Nohee Kwak and Jacob Lee were used to hearing the name “Johns Hopkins” around their home in Seoul, South Korea. Their son, Brian, was a student at the university preparing to graduate in May 2020. For several years, Kwak had been a leader in a close-knit group of more than 80 Hopkins parents throughout the country. But beginning in January, “Johns Hopkins” was heard in an unfamiliar place — the television. And it was spoken by unfamiliar voices — news anchors reporting on the growing coronavirus pandemic.
On Kakao Talk, a messaging app popular in South Korea, COVID-19 quickly became the prominent topic of conversation among the Hopkins parents.
“By May, South Korea had dealt with things quite well, but we knew America had a problem. One of the moms [in the Hopkins parents group] has a friend who’s a nurse and told her she needed protective equipment,” Kwak says. “We thought, because Hopkins has such a big hospital, maybe they need something, too.”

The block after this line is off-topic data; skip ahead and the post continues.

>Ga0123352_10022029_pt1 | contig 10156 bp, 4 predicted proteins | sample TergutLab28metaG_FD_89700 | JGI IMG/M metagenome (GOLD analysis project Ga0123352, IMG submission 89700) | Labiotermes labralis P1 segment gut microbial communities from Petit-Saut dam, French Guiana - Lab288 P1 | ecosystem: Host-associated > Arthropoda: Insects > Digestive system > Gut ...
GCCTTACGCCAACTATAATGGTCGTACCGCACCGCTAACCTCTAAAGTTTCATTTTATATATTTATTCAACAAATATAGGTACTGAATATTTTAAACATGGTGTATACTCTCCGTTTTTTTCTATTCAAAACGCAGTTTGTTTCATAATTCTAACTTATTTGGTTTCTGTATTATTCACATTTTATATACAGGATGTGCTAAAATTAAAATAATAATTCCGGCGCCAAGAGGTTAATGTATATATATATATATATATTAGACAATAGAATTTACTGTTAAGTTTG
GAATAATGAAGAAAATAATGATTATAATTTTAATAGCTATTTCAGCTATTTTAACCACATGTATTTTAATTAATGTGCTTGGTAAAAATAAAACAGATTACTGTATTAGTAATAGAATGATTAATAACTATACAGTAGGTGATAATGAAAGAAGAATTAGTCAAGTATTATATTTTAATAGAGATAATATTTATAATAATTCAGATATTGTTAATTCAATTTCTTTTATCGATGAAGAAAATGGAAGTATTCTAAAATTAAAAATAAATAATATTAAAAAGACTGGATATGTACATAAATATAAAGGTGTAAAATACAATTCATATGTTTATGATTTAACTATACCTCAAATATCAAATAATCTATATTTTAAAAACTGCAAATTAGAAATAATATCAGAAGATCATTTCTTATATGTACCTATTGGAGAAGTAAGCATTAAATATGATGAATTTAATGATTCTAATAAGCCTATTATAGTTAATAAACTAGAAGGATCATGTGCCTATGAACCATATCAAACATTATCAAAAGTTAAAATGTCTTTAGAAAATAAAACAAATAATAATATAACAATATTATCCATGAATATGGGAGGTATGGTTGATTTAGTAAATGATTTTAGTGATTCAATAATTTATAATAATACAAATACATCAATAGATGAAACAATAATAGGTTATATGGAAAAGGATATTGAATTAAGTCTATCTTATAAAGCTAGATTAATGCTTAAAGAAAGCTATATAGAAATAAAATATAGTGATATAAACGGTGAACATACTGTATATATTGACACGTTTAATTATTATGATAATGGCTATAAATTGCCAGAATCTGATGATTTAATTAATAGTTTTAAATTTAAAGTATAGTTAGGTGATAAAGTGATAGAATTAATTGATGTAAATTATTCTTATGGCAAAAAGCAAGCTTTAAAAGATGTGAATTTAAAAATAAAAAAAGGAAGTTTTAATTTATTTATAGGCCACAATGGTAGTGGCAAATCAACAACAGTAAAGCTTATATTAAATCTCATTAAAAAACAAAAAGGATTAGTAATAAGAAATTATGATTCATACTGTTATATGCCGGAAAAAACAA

Kwak took the lead, leaning on her experience organizing local parents to support several Johns Hopkins engagement efforts in the country, such as the receptions where families of accepted students could connect with one another.
“It’s a small community, so it may not be as powerful as the Hopkins network of parents in the United States, but having a close connection with this group of parents is very important to us,” Kwak says.
At first, the parents group wanted to send masks to Hopkins, but government restrictions prevented them from doing so. After speaking with some Hopkins staff, Kwak proposed an alternative to the group: inviting the Hopkins parents group to band together and donate to Hopkins’ COVID-19 response funds on Giving Tuesday on May 5. The effort netted 27 gifts totaling more than $2,000.
“We all keep hearing Hopkins’ name in the news, they’ve been clocking the status of the virus from around the world from the very beginning,” Lee says. “That makes us proud to be a member of the university — we are very proud of Hopkins.”
Topics: Friends of Johns Hopkins Medicine, Parents, Johns Hopkins Medicine, Promote and Protect Health